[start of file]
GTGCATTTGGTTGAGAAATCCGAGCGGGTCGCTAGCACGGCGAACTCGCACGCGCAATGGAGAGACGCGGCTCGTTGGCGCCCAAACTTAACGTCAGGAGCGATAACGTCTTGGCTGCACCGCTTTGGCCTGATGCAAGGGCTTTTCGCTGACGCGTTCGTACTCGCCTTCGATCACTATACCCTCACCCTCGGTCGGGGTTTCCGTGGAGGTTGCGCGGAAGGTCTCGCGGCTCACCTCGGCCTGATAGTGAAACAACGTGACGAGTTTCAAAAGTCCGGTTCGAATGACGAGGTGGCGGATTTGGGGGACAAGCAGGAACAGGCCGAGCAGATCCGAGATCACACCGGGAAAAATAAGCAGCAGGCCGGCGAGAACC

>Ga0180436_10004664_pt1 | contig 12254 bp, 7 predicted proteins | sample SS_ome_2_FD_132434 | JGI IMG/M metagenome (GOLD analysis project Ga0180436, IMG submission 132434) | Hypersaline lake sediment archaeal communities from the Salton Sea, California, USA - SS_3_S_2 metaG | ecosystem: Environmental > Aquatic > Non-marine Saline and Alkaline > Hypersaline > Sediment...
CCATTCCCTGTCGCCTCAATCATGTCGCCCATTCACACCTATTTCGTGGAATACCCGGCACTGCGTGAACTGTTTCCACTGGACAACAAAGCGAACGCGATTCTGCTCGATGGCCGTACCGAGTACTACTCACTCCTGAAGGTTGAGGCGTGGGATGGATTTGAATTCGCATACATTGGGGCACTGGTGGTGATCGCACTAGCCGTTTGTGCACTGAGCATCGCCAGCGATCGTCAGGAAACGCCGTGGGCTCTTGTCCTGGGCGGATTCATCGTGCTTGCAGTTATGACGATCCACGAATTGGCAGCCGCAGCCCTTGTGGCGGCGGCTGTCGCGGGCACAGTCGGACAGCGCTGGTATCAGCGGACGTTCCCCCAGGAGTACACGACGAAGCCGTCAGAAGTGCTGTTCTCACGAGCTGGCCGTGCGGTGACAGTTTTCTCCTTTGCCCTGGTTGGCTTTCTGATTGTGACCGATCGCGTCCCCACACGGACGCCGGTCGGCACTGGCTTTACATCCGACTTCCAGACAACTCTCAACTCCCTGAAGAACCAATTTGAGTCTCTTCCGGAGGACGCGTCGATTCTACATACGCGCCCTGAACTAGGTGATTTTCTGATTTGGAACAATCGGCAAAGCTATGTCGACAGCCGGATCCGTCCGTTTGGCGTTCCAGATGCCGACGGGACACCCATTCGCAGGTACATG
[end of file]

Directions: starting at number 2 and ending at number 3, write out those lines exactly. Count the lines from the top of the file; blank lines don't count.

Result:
>Ga0180436_10004664_pt1 | contig 12254 bp, 7 predicted proteins | sample SS_ome_2_FD_132434 | JGI IMG/M metagenome (GOLD analysis project Ga0180436, IMG submission 132434) | Hypersaline lake sediment archaeal communities from the Salton Sea, California, USA - SS_3_S_2 metaG | ecosystem: Environmental > Aquatic > Non-marine Saline and Alkaline > Hypersaline > Sediment...
CCATTCCCTGTCGCCTCAATCATGTCGCCCATTCACACCTATTTCGTGGAATACCCGGCACTGCGTGAACTGTTTCCACTGGACAACAAAGCGAACGCGATTCTGCTCGATGGCCGTACCGAGTACTACTCACTCCTGAAGGTTGAGGCGTGGGATGGATTTGAATTCGCATACATTGGGGCACTGGTGGTGATCGCACTAGCCGTTTGTGCACTGAGCATCGCCAGCGATCGTCAGGAAACGCCGTGGGCTCTTGTCCTGGGCGGATTCATCGTGCTTGCAGTTATGACGATCCACGAATTGGCAGCCGCAGCCCTTGTGGCGGCGGCTGTCGCGGGCACAGTCGGACAGCGCTGGTATCAGCGGACGTTCCCCCAGGAGTACACGACGAAGCCGTCAGAAGTGCTGTTCTCACGAGCTGGCCGTGCGGTGACAGTTTTCTCCTTTGCCCTGGTTGGCTTTCTGATTGTGACCGATCGCGTCCCCACACGGACGCCGGTCGGCACTGGCTTTACATCCGACTTCCAGACAACTCTCAACTCCCTGAAGAACCAATTTGAGTCTCTTCCGGAGGACGCGTCGATTCTACATACGCGCCCTGAACTAGGTGATTTTCTGATTTGGAACAATCGGCAAAGCTATGTCGACAGCCGGATCCGTCCGTTTGGCGTTCCAGATGCCGACGGGACACCCATTCGCAGGTACATG